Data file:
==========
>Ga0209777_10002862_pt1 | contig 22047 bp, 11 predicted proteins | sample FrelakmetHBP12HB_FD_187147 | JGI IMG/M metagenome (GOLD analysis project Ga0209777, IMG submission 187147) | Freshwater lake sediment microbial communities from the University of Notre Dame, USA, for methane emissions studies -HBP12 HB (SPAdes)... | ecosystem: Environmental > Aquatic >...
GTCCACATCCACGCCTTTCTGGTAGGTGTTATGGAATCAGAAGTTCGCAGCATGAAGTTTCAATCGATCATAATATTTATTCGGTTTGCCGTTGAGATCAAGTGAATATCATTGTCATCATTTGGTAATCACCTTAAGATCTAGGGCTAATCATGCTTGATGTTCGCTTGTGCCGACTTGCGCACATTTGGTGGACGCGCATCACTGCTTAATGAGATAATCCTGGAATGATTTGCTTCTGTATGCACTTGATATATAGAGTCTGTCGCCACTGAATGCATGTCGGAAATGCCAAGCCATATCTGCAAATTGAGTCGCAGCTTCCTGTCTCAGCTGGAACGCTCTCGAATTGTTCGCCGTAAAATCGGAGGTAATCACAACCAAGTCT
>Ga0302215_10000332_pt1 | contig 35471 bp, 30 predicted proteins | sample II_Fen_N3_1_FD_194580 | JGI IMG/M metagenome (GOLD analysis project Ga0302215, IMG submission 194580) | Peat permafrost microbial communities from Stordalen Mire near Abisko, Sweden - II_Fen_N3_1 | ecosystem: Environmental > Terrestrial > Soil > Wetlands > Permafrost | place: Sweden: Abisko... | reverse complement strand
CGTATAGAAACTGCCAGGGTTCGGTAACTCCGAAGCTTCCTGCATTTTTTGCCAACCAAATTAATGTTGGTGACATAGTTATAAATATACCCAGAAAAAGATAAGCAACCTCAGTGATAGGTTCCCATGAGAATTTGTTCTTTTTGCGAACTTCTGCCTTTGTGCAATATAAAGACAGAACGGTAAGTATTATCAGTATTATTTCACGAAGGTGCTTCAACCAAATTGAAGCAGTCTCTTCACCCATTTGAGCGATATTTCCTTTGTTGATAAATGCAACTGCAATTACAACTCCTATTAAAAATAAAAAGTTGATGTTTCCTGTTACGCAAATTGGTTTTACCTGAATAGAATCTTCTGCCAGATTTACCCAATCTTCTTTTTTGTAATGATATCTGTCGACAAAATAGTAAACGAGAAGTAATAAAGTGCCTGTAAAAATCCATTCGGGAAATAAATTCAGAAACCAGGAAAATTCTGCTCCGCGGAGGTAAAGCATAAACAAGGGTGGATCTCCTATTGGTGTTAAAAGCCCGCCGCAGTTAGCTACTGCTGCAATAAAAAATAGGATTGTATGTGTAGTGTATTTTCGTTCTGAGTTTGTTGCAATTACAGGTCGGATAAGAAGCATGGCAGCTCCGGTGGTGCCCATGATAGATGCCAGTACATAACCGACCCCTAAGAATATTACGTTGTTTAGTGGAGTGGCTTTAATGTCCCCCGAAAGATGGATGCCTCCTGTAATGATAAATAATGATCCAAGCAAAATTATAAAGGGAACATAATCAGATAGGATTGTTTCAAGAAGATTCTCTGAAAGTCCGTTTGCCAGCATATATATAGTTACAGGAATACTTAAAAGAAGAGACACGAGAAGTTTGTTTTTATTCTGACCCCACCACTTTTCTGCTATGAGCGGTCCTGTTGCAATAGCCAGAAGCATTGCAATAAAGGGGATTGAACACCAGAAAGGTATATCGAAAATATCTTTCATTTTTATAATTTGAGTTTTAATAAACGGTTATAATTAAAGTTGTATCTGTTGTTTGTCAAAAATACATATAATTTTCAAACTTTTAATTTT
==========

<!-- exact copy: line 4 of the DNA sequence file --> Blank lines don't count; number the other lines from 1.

CGTATAGAAACTGCCAGGGTTCGGTAACTCCGAAGCTTCCTGCATTTTTTGCCAACCAAATTAATGTTGGTGACATAGTTATAAATATACCCAGAAAAAGATAAGCAACCTCAGTGATAGGTTCCCATGAGAATTTGTTCTTTTTGCGAACTTCTGCCTTTGTGCAATATAAAGACAGAACGGTAAGTATTATCAGTATTATTTCACGAAGGTGCTTCAACCAAATTGAAGCAGTCTCTTCACCCATTTGAGCGATATTTCCTTTGTTGATAAATGCAACTGCAATTACAACTCCTATTAAAAATAAAAAGTTGATGTTTCCTGTTACGCAAATTGGTTTTACCTGAATAGAATCTTCTGCCAGATTTACCCAATCTTCTTTTTTGTAATGATATCTGTCGACAAAATAGTAAACGAGAAGTAATAAAGTGCCTGTAAAAATCCATTCGGGAAATAAATTCAGAAACCAGGAAAATTCTGCTCCGCGGAGGTAAAGCATAAACAAGGGTGGATCTCCTATTGGTGTTAAAAGCCCGCCGCAGTTAGCTACTGCTGCAATAAAAAATAGGATTGTATGTGTAGTGTATTTTCGTTCTGAGTTTGTTGCAATTACAGGTCGGATAAGAAGCATGGCAGCTCCGGTGGTGCCCATGATAGATGCCAGTACATAACCGACCCCTAAGAATATTACGTTGTTTAGTGGAGTGGCTTTAATGTCCCCCGAAAGATGGATGCCTCCTGTAATGATAAATAATGATCCAAGCAAAATTATAAAGGGAACATAATCAGATAGGATTGTTTCAAGAAGATTCTCTGAAAGTCCGTTTGCCAGCATATATATAGTTACAGGAATACTTAAAAGAAGAGACACGAGAAGTTTGTTTTTATTCTGACCCCACCACTTTTCTGCTATGAGCGGTCCTGTTGCAATAGCCAGAAGCATTGCAATAAAGGGGATTGAACACCAGAAAGGTATATCGAAAATATCTTTCATTTTTATAATTTGAGTTTTAATAAACGGTTATAATTAAAGTTGTATCTGTTGTTTGTCAAAAATACATATAATTTTCAAACTTTTAATTTT